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Soil Bioengeneering
Bioengineering in practice

The basic functions of bioengineering are as follows:
• technical: e.g. reduce erosion and consolidate road embankments or river banks;
• naturalistic: it not only creates a simple blanket of vegetation but also regenerates or triggers off paranatural ecosystems through the use of native species;
• aesthetic: blends interventions with the surrounding natural landscape;
• economical: competitive alternative to traditional interventions, replacing walled embankments, for example, with soil reinforced by a blanket of vegetation.

Bioengineering projects are multi-disciplinary; apart from purely physical interventions many other factors come into play. Numerous criteria must also be taken into account since projects include social and environmental issues, which are ordinarily not taken into much consideration or if so only after the realization of works. These projects establish a close relationship with the land, which influences construction work and which, in turn, is influenced by the interventions.

The basic principle behind optimal hydraulic and environmental systemisation is to implement protective measures only if they are really necessary. This depends on the extent of damage caused by certain phenomena (e.g. instability). An assessment has to be made to establish what degree of damage is acceptable and what isn’t, taking into account economic factors (construction and management costs vis-à-vis the value of goods to be protected) and political factors (environment, landscape, use, etc.).

Environmental impact can be minimised by making every effort to avoid limiting natural forces. In fact, erosion or landslides are part of nature’s dynamics and must not necessarily be limited.

In the same light, once the need for intervention has been established, a second important criterion is to reduce the problem by exploiting the capacity of the nature itself. In practice, this means leaving as much space as possible to natural dynamics.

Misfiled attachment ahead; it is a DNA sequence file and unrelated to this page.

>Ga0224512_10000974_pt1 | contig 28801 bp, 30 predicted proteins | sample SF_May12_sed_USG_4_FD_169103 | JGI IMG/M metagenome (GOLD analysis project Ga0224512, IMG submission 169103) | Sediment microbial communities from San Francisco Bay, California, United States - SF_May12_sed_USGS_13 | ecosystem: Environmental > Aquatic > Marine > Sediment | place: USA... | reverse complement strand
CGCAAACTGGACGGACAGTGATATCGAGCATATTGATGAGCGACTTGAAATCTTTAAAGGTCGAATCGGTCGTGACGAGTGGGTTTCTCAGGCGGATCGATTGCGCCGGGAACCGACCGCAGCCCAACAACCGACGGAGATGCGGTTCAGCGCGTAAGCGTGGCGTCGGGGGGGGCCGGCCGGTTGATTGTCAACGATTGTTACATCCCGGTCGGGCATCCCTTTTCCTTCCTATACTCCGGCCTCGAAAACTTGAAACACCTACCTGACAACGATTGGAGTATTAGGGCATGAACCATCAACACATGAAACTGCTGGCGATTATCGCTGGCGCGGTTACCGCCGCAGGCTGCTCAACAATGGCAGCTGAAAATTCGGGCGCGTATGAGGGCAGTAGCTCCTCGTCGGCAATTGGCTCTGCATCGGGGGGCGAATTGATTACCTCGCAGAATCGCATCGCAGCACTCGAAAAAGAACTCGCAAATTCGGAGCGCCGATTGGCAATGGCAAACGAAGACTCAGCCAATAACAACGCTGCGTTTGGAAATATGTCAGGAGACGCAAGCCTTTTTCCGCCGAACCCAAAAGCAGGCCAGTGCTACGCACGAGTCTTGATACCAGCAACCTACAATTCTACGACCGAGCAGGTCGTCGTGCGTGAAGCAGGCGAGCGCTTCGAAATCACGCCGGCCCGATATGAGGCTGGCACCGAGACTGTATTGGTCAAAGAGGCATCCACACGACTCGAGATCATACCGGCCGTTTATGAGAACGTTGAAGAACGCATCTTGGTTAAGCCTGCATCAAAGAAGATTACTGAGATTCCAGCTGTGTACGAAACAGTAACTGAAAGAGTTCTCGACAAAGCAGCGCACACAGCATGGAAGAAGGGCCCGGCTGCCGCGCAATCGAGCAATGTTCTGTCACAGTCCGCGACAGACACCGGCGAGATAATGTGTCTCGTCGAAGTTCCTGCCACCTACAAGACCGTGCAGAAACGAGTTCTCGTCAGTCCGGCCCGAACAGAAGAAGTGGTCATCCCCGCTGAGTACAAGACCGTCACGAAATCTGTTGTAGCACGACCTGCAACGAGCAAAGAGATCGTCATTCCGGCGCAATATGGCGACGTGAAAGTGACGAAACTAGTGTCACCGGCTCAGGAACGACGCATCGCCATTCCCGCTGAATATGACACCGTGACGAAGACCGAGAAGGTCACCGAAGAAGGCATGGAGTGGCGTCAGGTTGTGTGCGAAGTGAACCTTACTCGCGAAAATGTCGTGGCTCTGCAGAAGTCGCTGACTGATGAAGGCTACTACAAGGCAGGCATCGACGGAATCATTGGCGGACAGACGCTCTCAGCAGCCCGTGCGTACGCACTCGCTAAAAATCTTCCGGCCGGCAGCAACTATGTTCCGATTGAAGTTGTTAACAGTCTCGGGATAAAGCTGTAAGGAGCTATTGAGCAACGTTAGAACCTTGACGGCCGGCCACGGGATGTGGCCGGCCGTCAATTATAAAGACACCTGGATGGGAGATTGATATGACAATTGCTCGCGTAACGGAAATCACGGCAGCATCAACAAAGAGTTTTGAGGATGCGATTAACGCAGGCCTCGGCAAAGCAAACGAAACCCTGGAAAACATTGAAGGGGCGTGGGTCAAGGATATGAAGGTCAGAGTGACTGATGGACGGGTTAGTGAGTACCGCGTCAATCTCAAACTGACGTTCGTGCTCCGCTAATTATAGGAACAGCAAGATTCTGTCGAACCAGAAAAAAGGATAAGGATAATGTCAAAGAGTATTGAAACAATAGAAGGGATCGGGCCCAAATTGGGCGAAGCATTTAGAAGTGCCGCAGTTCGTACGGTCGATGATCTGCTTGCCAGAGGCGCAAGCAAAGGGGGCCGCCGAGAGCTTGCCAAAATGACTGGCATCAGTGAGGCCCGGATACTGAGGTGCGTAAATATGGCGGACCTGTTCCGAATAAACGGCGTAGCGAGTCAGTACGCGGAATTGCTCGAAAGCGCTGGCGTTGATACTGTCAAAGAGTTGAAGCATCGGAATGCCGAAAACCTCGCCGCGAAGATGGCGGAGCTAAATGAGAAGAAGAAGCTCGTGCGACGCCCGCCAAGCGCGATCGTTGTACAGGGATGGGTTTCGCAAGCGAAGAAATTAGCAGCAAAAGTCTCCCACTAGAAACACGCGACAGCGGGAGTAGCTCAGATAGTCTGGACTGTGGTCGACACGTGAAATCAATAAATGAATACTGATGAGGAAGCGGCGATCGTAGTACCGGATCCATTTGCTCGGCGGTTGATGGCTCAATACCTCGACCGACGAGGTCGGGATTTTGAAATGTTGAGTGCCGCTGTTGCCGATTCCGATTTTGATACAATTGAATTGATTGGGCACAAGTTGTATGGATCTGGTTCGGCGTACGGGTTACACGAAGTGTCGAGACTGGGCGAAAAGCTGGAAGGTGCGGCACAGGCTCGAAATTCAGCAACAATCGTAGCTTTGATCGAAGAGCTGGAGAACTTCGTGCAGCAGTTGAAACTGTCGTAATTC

Preliminary data needed in drawing up a project:
• Target area topography;
• Weather conditions;
• Pedological data;
• Hydrological data;
• Geological and geo-technical characterisation of the target area;
• Sampling of vegetation in the target area.

This information is then used to choose from a wide variety of interventions, commonly subdivided into four categories, three of which highlight functions (blanketing, consolidation and completion) and one construction material (combined materials).

Protective blankets

Protective blankets are particularly useful when soil needs rapid protection. Its function is primarily to cover and protect, while deeper underground activity is less important. It involves sowing suitable grass species and laying turf.

Stabilization and consolidation

These operations are used to stabilise soils that are threatened with intense destabilising mechanical action, where consolidation is needed deep down (e.g. brushlayers and palisades).

A typical example of stabilization – “brushlayer” (Tuscany region, 2000-2001)

Combined interventions

Combined interventions involve both living and inert construction materials. Inert construction materials give an immediate effect while living plants take root and grow to increase stability.
Usually the application of inert material, which consolidates unstable embankments and slopes, is carried out before intervening with living material (stabilization, blanketing and complementary interventions).

Completion interventions

Completion interventions protect vegetation in the initial stages and promote further growth to secure preset goals.

A net made of jute completes work along a riverbank (Photo by Alessandro Petrone in Petrone A., F.Preti, 2005)

Complementary interventions

Complementary interventions essentially involve planting various species of trees and bushes, and sowing different grasses. In effect, these interventions make use of classic reforestation techniques used in mountain valleys.